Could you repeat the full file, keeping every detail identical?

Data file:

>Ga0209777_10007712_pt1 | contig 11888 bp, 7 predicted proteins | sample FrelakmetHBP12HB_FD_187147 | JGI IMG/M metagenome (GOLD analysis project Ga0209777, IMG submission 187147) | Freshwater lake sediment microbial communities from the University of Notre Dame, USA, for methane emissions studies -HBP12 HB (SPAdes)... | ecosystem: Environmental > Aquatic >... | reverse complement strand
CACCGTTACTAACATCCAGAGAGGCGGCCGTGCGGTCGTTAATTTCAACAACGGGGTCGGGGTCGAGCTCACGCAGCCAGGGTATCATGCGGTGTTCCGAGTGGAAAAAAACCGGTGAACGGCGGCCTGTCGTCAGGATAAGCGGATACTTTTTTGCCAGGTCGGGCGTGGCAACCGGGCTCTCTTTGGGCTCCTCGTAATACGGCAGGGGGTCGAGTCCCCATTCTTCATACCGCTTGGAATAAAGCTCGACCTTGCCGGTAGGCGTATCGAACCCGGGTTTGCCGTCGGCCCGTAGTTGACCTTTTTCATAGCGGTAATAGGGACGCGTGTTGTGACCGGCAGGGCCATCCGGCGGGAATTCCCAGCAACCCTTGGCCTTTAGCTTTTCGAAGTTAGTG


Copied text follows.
>Ga0209777_10007712_pt1 | contig 11888 bp, 7 predicted proteins | sample FrelakmetHBP12HB_FD_187147 | JGI IMG/M metagenome (GOLD analysis project Ga0209777, IMG submission 187147) | Freshwater lake sediment microbial communities from the University of Notre Dame, USA, for methane emissions studies -HBP12 HB (SPAdes)... | ecosystem: Environmental > Aquatic >... | reverse complement strand
CACCGTTACTAACATCCAGAGAGGCGGCCGTGCGGTCGTTAATTTCAACAACGGGGTCGGGGTCGAGCTCACGCAGCCAGGGTATCATGCGGTGTTCCGAGTGGAAAAAAACCGGTGAACGGCGGCCTGTCGTCAGGATAAGCGGATACTTTTTTGCCAGGTCGGGCGTGGCAACCGGGCTCTCTTTGGGCTCCTCGTAATACGGCAGGGGGTCGAGTCCCCATTCTTCATACCGCTTGGAATAAAGCTCGACCTTGCCGGTAGGCGTATCGAACCCGGGTTTGCCGTCGGCCCGTAGTTGACCTTTTTCATAGCGGTAATAGGGACGCGTGTTGTGACCGGCAGGGCCATCCGGCGGGAATTCCCAGCAACCCTTGGCCTTTAGCTTTTCGAAGTTAGTG